What We’re Reading: October 22, 2009 Edition
In the news this week, AHA President Laurel Thatcher Ulrich has won a prestigious award, the Gates Foundation has donated a significant amount to the African American History and Culture Museum, and a Russian historian has been detained for violating “privacy laws” in his research. We also link to two articles on the history of healthcare. One comes from the History Guys and another from James Mohr, history professor at the University of Oregon. Then, peruse images that have been faked, drawn, or added to Flickr. There are also a number of other articles on a variety of topics, including: Google Books, open access, the value of a college education, a new Lincoln exhibit, and the National Book Awards. Finally, we round this post out with a little fun: creepy songs from the Library of Congress archives.
- AHA President Laurel Thatcher Ulrich Wins Kennedy Medal
Last Thursday, October 15, AHA President Laurel Thatcher Ulrich became the 10th recipient of the John F. Kennedy Medal of the Massachusetts Historical Society. This award recognizes distinguished service to the cause of history. See also the Harvard Gazette’s coverage of the event.
- Gates Foundation Gives $10 million to African American History and Culture Museum
The Smithsonian announced last week that the Bill & Melinda Gates Foundation has contributed $10 million to the National Museum of African American History and Culture, which is expected to open in 2015.
- Russian historian arrested in clampdown on Stalin era
Michael Suprun, a Russian historian who studies the treatment of German prisoners in the Soviet gulag system, has been detained by authorities for violating state "privacy laws" for his research. This is part of a larger crackdown on historical research that prompted a letter of concern from AHA president Gabrielle Spiegel last year.
Health Care and History
- Body Politics: A History of Health Care
From the History Guys, this podcast explores “the origins of the health care debate, and try to explain how we wound up with a system so different from the European model.”
- What’s Wrong with American Healthcare?
James Mohr, history professor at the University of Oregonand editor of New Perspectives on Public Health Policy, discusses the current healthcare situation against a historical backdrop. He explains, “We have to find ways to combine what is positive and unique about our system while eliminating the historical anomalies that make it unsustainable.”
Photographs and images
- The Case of the Inappropriate Alarm Clock – Part I
Propaganda is nothing new, especially political propaganda. In his seven-part series, The Case of the Inappropriate Alarm Clock, Errol Morris explores the government’s photo fakery from the summer of 1936 drought. See also Part Two of The Case of the Inappropriate Alarm Clock, where Errol Morris sits down with James Curtis, a professor emeritus at the University of Delaware, to discuss the calculated manipulation of the Farm Security Administration’s famous photographs.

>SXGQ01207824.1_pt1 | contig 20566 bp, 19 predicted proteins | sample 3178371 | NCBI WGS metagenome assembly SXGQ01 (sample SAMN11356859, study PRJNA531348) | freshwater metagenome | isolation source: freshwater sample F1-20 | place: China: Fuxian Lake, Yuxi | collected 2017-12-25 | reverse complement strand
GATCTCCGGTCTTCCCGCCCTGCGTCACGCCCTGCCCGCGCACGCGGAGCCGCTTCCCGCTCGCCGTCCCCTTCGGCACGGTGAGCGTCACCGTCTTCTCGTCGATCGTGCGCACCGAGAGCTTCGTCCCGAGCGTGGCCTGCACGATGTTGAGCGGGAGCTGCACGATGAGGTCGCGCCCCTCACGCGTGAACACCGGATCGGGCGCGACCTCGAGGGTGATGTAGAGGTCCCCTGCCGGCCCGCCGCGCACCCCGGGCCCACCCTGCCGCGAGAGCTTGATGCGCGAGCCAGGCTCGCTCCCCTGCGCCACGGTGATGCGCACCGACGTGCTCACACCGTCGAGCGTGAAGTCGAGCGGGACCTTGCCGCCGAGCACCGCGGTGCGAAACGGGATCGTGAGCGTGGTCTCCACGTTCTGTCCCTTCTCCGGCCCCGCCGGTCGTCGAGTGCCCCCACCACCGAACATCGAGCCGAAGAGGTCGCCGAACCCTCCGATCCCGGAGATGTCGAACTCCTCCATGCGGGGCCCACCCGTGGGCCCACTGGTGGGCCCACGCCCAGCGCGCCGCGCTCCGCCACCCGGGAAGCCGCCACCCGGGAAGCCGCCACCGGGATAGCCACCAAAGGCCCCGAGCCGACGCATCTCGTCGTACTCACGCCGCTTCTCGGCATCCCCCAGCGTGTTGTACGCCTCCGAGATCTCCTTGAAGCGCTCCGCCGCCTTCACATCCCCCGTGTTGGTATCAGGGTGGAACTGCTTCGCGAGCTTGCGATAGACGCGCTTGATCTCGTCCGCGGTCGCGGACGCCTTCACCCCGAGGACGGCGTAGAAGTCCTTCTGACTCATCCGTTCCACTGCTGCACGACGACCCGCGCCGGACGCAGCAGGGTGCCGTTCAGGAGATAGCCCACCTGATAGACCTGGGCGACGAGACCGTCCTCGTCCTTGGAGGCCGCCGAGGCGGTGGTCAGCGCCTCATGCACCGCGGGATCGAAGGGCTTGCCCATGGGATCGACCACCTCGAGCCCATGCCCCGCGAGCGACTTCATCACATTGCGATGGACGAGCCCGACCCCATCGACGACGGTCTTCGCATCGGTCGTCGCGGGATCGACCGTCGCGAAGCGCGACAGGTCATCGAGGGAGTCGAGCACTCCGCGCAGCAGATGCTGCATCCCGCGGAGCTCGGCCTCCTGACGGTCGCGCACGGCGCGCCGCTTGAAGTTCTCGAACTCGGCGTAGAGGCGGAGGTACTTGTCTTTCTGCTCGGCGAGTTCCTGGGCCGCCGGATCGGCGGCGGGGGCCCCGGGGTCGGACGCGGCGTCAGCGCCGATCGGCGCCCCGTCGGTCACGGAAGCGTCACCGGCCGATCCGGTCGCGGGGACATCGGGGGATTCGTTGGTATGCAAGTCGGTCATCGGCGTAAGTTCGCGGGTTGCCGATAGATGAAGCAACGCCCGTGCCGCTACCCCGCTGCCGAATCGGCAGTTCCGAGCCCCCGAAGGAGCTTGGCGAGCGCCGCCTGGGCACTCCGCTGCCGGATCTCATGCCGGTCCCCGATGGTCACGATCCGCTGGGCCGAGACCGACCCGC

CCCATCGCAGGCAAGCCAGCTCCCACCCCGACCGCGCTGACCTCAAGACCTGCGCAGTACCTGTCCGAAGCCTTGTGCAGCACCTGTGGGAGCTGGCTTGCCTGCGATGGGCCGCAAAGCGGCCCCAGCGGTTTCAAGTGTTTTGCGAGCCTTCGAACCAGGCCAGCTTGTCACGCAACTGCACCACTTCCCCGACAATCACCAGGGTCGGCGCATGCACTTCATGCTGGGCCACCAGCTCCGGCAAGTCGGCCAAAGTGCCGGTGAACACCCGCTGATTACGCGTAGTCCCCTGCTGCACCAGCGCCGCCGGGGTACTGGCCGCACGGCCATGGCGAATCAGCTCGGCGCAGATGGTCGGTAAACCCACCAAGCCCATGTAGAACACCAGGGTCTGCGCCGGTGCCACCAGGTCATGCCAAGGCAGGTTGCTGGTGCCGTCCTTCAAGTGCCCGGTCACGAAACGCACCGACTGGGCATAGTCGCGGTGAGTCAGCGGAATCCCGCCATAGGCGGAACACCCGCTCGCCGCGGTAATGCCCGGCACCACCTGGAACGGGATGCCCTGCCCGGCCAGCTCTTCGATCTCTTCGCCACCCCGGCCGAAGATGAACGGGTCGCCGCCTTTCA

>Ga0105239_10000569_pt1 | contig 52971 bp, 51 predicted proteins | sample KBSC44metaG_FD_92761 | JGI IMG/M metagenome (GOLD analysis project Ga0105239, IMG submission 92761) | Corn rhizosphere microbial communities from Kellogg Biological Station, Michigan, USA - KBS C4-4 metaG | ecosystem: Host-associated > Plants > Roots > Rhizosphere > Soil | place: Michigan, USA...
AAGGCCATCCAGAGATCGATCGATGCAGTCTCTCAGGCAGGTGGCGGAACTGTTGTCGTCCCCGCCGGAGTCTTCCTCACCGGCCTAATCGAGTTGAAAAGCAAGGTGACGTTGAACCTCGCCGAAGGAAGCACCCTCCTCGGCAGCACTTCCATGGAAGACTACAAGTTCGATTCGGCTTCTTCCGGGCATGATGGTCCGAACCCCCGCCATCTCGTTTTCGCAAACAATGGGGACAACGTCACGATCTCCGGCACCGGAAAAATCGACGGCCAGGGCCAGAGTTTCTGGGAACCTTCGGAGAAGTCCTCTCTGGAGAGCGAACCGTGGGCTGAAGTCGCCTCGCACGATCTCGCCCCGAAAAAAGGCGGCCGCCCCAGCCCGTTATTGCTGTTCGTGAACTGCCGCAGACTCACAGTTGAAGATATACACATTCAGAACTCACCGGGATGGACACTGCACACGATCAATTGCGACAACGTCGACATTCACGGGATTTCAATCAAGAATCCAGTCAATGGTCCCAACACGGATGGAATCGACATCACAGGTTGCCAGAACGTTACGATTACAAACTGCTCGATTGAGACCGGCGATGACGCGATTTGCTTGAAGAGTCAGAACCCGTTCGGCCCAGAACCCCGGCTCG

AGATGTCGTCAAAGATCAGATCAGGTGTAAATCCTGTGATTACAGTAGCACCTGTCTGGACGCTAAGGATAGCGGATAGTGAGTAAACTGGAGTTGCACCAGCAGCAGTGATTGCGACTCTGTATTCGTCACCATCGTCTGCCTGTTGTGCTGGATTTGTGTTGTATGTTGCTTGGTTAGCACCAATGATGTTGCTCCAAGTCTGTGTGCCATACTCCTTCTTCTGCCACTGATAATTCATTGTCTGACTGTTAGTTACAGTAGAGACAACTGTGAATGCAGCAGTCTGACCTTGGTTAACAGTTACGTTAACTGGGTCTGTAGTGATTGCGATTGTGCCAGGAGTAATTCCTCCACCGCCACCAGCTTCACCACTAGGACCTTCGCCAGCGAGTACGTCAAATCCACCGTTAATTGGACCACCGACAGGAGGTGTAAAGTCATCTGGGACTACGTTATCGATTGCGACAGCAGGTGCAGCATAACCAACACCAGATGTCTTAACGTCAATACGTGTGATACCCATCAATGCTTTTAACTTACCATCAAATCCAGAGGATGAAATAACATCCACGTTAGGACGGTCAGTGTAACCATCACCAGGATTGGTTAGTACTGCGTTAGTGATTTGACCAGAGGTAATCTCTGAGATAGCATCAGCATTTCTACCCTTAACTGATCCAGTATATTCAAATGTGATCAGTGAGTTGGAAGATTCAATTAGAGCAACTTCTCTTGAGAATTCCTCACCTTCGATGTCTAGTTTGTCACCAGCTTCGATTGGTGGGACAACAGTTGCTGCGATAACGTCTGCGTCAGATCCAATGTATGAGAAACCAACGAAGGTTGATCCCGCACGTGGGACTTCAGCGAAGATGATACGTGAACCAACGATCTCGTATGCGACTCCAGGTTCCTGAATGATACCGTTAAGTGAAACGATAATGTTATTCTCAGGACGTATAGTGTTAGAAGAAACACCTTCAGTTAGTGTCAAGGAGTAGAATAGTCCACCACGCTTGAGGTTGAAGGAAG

- Herblock – Through the Eyes of History
The Library of Congress opened up their new exhibit, Herblock!, this past Tuesday, chronicling the works of Herb Block, a legendary Washington Post political cartoonist. Having covered 13 presidential administrations, Block, in many ways, became a part of history. In this Washington Post article, Michael Cavna asks his cartooning colleagues “to share their remembrances about him and/or insights about his work to share their memories of Block’s work.”
- Mathew Brady Photos on Flickr
The NARAtions blog announces new Mathew Brady Civil War photos they’ve added to Flickr.
- Settling the Google Book Debate
Erick Schonfeld, co-editor of TechCrunch, weighs in on the Google Books debate.
- Income models for Open Access
Anyone interested in the economy of scholarly communications will want to read SPARC’s new study on Income Models for Open Access. It is light on details and a little too oriented to the sciences, but it offers a terrific conceptual overview of the issues with a really helpful taxonomy and a good list of different open access projects.
- The Way We Live Now – The College Calculation
This article from the New York Times examines calculating the value of a college education in difficult economic times. It asks some tough questions like: Is a "return on investment" really the best metric available? What do we do with people who start a four-year program and don’t finish? And how will colleges and universities cope with increasing enrollments during hard times (as people go to college rather than tough it out in the job market) while higher education budgets are slashed?
- Lincoln and New York
The New York Historical Society is hosting an exhibit on Lincoln and New York through March 25, 2010. No time to travel? Visit the exhibition web site to explore items, peruse related curriculum materials, and learn more about Lincoln and New York. Hat tip.
- National Book Awards – 2009 Finalists
The National Book Foundation, which hands out the annual National Book Award, has announced this year’s finalists. The winners will be announced November 18. Hat tip.
- Songs That Go Bump In The Night
Though it’s not quite Halloween yet the Library of Congress offers a collection of spooky songs from their Performing Arts Encyclopedia. Some of their finds? “Dooligan’s Ghost” from 1892, “The Dead Actress” from 1888, and “The Ghost that Never Walked” from 1904.
Contributors: David Darlington, Elisabeth Grant, Vernon Horn, Jessica Pritchard, and Robert B. Townsend
This post first appeared on AHA Today.
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